Passey adds: “fintechs are in a unique position to find these solutions. They’re more nimble than traditional banks because they’re not encumbered by legacy systems, regulatory red tape or reputational damage caused by recent banking crises.”
Ready to ditch the norm
Over the next five years, 68% of the millennial generation think how we access money will change, while 33% believe banks will cease to exist altogether.
BBVA says that 32% have never even stepped inside a physical bank branch.
“Millennials are digital natives,” says Passey, “so their openness to digital or mobile finances isn’t a huge surprise. It has existed for most if not all of their lives.”
Having grown up alongside tech giants such as Apple, Google, Paypal and Amazon, the concept of using technology to make complex decisions – even financial ones – is much less scary. As many as 73% say they would actually be more receptive to financial services products from these tech companies than their own bank.
Also, one third of millennials say they are willing to switch banks, so the opportunities are there for fintechs and Paytechs to increase market share.
The key is to discover, and cater to, what they will want both now and in the coming years. For example, given that currently a majority of millennials would switch banks for better mobile or digital capabilities, these solutions will become more convincing as enhanced data networks roll out globally.
It will also lay solid foundations for future consumers, with Generation Z being described as ‘overwhelmingly mobile-first’. They want convenient solutions that they can access on-the-go, whenever they need it. This is a demographic that worries about finances and puts them higher on the priority list, for example 80% of ‘Gen Z’ students surveyed said they were going to university to get a higher salary.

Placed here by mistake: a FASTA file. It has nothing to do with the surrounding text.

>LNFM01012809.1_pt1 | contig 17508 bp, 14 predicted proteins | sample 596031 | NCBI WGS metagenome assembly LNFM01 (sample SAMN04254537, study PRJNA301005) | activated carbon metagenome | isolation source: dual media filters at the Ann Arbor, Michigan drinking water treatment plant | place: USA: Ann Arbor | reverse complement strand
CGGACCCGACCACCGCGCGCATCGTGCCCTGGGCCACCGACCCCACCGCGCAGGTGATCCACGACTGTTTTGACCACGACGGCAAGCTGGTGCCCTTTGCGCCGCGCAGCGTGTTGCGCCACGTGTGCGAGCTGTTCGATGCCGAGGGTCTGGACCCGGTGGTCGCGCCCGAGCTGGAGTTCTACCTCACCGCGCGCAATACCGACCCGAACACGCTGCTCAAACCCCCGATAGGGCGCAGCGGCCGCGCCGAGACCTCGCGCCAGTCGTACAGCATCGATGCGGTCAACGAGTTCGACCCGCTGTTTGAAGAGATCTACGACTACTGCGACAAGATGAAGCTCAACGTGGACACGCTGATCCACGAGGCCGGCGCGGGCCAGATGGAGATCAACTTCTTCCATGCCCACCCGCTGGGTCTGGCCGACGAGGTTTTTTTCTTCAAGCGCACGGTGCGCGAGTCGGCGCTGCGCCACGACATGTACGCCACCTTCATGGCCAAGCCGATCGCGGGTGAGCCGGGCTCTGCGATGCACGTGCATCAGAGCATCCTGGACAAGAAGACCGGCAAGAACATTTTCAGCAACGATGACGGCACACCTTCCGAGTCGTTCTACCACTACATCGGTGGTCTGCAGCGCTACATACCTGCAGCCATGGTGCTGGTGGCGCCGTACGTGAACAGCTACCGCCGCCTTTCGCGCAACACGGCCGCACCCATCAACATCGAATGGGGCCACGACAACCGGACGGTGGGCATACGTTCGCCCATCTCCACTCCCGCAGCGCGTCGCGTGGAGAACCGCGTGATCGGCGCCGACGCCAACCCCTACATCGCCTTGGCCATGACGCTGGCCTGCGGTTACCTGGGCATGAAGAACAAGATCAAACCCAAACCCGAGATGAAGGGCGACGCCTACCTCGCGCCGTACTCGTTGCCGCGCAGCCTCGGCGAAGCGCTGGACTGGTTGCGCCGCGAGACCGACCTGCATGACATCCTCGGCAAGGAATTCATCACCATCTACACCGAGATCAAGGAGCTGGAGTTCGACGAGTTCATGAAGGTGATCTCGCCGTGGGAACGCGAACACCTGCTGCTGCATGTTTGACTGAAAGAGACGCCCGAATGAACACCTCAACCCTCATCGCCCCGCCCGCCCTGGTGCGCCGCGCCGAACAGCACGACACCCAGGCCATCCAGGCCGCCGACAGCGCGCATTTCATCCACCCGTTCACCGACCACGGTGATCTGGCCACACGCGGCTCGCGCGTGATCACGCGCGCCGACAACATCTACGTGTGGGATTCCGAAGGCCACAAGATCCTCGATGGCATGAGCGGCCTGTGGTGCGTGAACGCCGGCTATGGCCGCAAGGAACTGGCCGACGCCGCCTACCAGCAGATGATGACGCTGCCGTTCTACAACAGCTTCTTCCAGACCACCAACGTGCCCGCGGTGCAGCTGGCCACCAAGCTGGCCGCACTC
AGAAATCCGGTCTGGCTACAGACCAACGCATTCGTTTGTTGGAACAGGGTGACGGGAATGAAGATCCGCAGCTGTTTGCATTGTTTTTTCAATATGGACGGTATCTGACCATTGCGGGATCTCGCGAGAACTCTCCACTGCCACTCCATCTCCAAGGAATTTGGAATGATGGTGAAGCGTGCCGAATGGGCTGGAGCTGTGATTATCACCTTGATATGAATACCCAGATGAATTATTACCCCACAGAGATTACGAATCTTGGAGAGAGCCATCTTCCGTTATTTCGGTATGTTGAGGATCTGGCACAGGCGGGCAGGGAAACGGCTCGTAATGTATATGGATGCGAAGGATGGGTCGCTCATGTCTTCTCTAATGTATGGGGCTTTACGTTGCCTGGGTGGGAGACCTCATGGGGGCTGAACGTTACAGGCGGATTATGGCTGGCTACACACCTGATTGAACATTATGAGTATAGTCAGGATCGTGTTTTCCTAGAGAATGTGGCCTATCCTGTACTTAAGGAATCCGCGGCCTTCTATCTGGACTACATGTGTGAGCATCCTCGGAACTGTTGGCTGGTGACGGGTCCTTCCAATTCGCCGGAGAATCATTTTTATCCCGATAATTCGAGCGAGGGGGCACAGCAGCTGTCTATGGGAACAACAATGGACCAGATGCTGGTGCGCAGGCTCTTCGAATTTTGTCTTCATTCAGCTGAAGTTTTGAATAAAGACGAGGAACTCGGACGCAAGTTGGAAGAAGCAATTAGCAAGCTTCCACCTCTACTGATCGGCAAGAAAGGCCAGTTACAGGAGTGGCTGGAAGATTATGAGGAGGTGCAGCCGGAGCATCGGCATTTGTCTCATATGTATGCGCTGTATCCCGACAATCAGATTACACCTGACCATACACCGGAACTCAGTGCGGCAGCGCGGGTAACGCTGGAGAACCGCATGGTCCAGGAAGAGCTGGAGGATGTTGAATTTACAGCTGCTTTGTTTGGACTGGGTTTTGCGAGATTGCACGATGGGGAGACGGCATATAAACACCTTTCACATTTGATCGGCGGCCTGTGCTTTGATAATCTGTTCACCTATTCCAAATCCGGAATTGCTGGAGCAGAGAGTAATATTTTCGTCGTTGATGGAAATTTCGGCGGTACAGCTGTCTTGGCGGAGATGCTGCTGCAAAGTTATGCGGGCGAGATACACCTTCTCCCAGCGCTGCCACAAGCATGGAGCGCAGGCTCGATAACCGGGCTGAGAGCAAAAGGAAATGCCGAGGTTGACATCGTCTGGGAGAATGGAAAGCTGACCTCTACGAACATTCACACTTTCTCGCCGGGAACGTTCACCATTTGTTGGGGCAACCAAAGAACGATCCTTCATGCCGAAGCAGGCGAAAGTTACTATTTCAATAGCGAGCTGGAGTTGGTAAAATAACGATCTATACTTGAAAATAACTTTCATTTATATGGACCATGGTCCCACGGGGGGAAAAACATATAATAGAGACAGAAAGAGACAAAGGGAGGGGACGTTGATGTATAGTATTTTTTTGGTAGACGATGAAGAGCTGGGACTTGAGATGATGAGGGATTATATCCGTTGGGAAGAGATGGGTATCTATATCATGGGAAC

Being too focused on profits will not work
While they do share many similarities, financial focus is one area of difference between Gen Z and millennials.
For the millennial generation, their financial landscape may have encouraged them to review their focus in life. They want to feel like they are always learning and growing, and positive experiences are a vital part of that. A reported 78% would choose to spend money on a desirable experience over buying physical goods.
They’re the drivers of the wellness generation. They want a purposeful life, active community and social ties, as well as financial stability.
There is no doubt this is reflected in their approach to choosing who to trust with their money. Young people are increasingly aware of the negative impact banks, governments and businesses can have on society and the environment.
In September 2019, climate change activists in the US blocked the entrances of banks that invest in fossil fuel industries, including Wells Fargo, Bank of America, Chase, and Citibank. Members of Extinction Rebellion UK followed suit, gluing themselves to the pavement outside offices of Barclays and HSBC, highlighting the message that drastic change is needed, with ethical banking a priority.
It’s clear this message is inspiring a generation that truly cares about the core values of businesses and is ready to embrace ethical investing. A reported 84% cite environmental, social and governance (ESG) as central to their investment goals.
EY says to keep pace with change, fintech firms need to make a positive contribution to society and have a ‘purpose’ beyond profit.
Passey adds: “fintechs want to be part of the millennial social journey. To do that, they need to walk the walk on ESG issues. Sure, it’s important to have clear values and brand messaging, but they must make a real effort to act inclusively and be socially responsible.
“Having an ethical, environmentally-sound investment portfolio or business culture, as a trend, will only get more important with time. It’s up to fintechs to show that they reflect that hierarchy of needs and that they can be a force for good.”